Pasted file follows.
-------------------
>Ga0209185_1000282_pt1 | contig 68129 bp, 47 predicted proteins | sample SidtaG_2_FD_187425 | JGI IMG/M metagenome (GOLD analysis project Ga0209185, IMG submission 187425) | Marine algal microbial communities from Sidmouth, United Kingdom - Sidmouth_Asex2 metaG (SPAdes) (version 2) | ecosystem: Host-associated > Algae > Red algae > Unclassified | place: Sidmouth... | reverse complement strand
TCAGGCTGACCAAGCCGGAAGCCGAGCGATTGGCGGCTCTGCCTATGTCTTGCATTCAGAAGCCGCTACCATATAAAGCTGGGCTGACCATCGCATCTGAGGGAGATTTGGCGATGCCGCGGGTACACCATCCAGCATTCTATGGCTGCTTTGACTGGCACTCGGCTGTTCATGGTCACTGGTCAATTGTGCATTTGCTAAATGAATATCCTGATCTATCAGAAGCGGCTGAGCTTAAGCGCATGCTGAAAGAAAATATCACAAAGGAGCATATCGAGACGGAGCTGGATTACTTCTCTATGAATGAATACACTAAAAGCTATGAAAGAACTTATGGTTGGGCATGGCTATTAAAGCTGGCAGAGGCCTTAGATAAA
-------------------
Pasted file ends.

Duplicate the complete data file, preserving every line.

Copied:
>Ga0209185_1000282_pt1 | contig 68129 bp, 47 predicted proteins | sample SidtaG_2_FD_187425 | JGI IMG/M metagenome (GOLD analysis project Ga0209185, IMG submission 187425) | Marine algal microbial communities from Sidmouth, United Kingdom - Sidmouth_Asex2 metaG (SPAdes) (version 2) | ecosystem: Host-associated > Algae > Red algae > Unclassified | place: Sidmouth... | reverse complement strand
TCAGGCTGACCAAGCCGGAAGCCGAGCGATTGGCGGCTCTGCCTATGTCTTGCATTCAGAAGCCGCTACCATATAAAGCTGGGCTGACCATCGCATCTGAGGGAGATTTGGCGATGCCGCGGGTACACCATCCAGCATTCTATGGCTGCTTTGACTGGCACTCGGCTGTTCATGGTCACTGGTCAATTGTGCATTTGCTAAATGAATATCCTGATCTATCAGAAGCGGCTGAGCTTAAGCGCATGCTGAAAGAAAATATCACAAAGGAGCATATCGAGACGGAGCTGGATTACTTCTCTATGAATGAATACACTAAAAGCTATGAAAGAACTTATGGTTGGGCATGGCTATTAAAGCTGGCAGAGGCCTTAGATAAA